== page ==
Lettergen – end of the paper chase – Magali Biron
There appears to be a sense of unanimous agreement among today's financial institutions: paperless banking is here to stay. Through the increased automation of statements, letters and bills, players can drive down costs, save time and ultimately enhance customer satisfaction in a green and efficient manner.
Consequently, an increasing number of banks are prioritising document automation within their business process management (BPM) models. This, unsurprisingly, requires high levels of innovation, developed by technology companies such as LetterGen.
Operating under the umbrella of holding company BTR Services - a Belgium-based IT services and solutions provider - the firm has developed a suite of automation software geared towards the improvement of document output for customer communication management (DOCCM).
"We assist our customers in optimising their business and ICT so they can face the market challenges of tomorrow," says marketing manager Magali Biron. "By implementing the LetterGen suite, we automate the workflow of core business processes and make them paperless, improving cost control and green IT in the process."
Signature of quality
LetterGen's software is aimed at various business processes once synonymous with unwieldy reams of paper, such as HR management, credit acquisition and personalised letters. Through the use of predefined templates, users can generate best-fit documents while incorporating vital back-office system data.
"Our software generates standard documents that can be changed and enriched with extra information," explains Biron. "Also, thanks to the standard usage of revision marks, other people can easily validate documents by using a management-by-exception approach."
The advent of the digital signature arguably represents the greatest driver with regards to banking dematerialisation. Accordingly, LetterGen has developed LetterSigner, a solution by which customers can validate, approve and digitally sign any PDF document according to the highest compliance standards.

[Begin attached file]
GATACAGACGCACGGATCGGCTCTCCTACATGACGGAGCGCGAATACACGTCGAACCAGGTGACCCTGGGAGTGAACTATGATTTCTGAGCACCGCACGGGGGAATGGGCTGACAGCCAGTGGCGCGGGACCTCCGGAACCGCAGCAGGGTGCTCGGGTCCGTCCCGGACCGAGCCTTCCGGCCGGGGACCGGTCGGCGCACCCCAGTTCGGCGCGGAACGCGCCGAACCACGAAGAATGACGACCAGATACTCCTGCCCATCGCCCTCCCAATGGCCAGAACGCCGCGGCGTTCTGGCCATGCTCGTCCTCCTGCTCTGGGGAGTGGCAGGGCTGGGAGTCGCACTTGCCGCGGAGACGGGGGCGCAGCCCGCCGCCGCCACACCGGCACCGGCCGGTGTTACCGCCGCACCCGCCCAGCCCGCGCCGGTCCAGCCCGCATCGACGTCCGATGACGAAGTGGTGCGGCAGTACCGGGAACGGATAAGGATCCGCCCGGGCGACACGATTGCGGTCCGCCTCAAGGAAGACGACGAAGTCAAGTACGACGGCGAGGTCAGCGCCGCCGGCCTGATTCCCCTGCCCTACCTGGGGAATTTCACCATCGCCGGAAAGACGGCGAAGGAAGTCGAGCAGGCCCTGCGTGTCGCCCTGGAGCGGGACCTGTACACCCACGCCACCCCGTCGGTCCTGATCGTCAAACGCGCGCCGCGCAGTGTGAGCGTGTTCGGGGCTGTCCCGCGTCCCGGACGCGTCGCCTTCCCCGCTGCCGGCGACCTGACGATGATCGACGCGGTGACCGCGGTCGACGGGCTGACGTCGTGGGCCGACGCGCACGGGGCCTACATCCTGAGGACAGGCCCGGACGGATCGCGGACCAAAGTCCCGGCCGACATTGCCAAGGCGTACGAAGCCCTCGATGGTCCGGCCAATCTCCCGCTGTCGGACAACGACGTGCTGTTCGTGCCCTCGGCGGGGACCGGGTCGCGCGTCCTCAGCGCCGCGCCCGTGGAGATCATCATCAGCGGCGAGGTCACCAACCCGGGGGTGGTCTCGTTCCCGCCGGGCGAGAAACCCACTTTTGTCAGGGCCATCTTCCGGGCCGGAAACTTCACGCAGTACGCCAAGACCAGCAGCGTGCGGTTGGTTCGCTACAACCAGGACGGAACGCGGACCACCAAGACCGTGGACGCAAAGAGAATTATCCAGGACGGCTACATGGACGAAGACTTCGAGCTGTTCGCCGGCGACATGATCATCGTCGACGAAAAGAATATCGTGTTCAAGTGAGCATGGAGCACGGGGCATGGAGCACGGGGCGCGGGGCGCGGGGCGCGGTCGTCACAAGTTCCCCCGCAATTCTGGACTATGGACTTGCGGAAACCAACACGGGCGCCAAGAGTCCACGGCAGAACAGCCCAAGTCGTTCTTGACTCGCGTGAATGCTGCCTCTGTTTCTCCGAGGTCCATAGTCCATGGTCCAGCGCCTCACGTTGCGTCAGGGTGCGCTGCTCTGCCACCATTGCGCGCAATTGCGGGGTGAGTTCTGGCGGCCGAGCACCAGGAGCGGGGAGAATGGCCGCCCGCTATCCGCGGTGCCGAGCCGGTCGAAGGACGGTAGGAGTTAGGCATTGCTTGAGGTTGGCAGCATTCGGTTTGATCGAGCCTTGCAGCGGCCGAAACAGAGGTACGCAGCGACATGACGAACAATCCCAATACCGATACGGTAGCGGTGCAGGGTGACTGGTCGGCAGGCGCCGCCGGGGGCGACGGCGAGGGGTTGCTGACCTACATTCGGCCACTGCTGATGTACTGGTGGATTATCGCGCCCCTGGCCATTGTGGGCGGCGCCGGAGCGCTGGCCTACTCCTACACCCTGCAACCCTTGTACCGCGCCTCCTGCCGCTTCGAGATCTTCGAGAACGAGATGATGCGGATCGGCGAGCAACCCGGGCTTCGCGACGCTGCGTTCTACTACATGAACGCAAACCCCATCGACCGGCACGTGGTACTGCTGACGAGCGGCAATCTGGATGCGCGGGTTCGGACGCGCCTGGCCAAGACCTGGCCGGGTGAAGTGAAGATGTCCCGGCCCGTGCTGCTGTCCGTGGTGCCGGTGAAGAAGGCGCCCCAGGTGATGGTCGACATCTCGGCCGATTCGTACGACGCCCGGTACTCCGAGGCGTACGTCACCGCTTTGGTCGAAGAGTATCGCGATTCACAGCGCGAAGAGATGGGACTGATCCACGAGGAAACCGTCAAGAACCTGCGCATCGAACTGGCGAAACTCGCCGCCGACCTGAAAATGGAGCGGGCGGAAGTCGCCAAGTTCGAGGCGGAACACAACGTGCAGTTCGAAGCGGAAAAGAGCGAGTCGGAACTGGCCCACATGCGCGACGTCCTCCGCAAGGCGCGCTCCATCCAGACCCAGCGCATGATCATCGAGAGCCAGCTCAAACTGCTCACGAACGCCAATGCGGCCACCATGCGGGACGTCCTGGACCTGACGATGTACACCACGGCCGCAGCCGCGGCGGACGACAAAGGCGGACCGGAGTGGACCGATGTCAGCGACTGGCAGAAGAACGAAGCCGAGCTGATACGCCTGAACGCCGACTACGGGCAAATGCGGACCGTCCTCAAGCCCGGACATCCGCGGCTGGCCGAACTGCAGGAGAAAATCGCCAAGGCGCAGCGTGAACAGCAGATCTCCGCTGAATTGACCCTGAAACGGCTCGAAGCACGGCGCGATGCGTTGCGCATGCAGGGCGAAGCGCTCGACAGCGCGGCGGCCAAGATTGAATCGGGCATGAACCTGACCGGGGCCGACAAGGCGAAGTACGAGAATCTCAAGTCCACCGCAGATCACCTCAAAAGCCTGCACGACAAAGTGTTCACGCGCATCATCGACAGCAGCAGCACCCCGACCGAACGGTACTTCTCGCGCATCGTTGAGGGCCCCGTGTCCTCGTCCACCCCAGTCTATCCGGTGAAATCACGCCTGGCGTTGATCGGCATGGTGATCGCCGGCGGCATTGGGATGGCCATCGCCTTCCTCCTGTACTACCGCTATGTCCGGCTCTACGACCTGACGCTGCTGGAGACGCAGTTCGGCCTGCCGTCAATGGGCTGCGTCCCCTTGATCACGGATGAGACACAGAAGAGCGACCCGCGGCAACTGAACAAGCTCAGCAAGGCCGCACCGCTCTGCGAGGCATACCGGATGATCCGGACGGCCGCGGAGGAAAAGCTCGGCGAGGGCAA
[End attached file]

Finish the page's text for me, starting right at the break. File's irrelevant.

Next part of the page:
Digital signatures either take the form of traditional manual signatures on, for instance, a tablet screen with a stylus pen, or modern digital signatures based on public key infrastructure (PKI) certificates. The concept has most notably been adopted by Belgian advisory bank Bank J Van Breda & Co.
"Using a digital signature means that all documents can be dematerialised, archived, posted and stored without ever again needing to print out reams of paper," says Biron. "Our LetterSigner software can also streamline processes, while providing better control of compliance and operational risk."
While conceiving and designing the proper technology is clearly important - the company makes use of an in-house R&D department, which is supported by offshore development and testing partners in India and Brazil - LetterGen places much weight on bespoke client collaboration. Its customer value proposition is subsequently underscored by an onus on return on investment - namely cost reduction, the easy implementation of software and the lowering of compliance risk.
"We listen to client feedback and proactively communicate with them about market trends and new product developments," says Biron. "Based on this input and data, together with our overall knowledge of the banking sector, we identify the major areas where we can reduce costs and improve services. We are strong advocates of close client contact and collaboration."
In contemplation of other market demands, Biron identifies modular and cost-efficient software as a major factor in streamlining workflow automation.
"Thanks to the growth of BPM applications, flexible and interactive workflows can be defined," she says. "Our LetterGen suite is designed to be easily plugged into existing infrastructures, which requires no extra customer investments."
And in light of the development of security tokens, such as the integrated VASCO Digipass chip - which is used to authenticate customers' access to online bank accounts - Biron is certain that the banking industry is on the verge of across-the-board digitalisation.
"The market is clearly evolving towards this," she says. "At a later stage, it might also be possible to digitally sign documents using these types of authentication. The universal use of digital signatures is much closer than we think."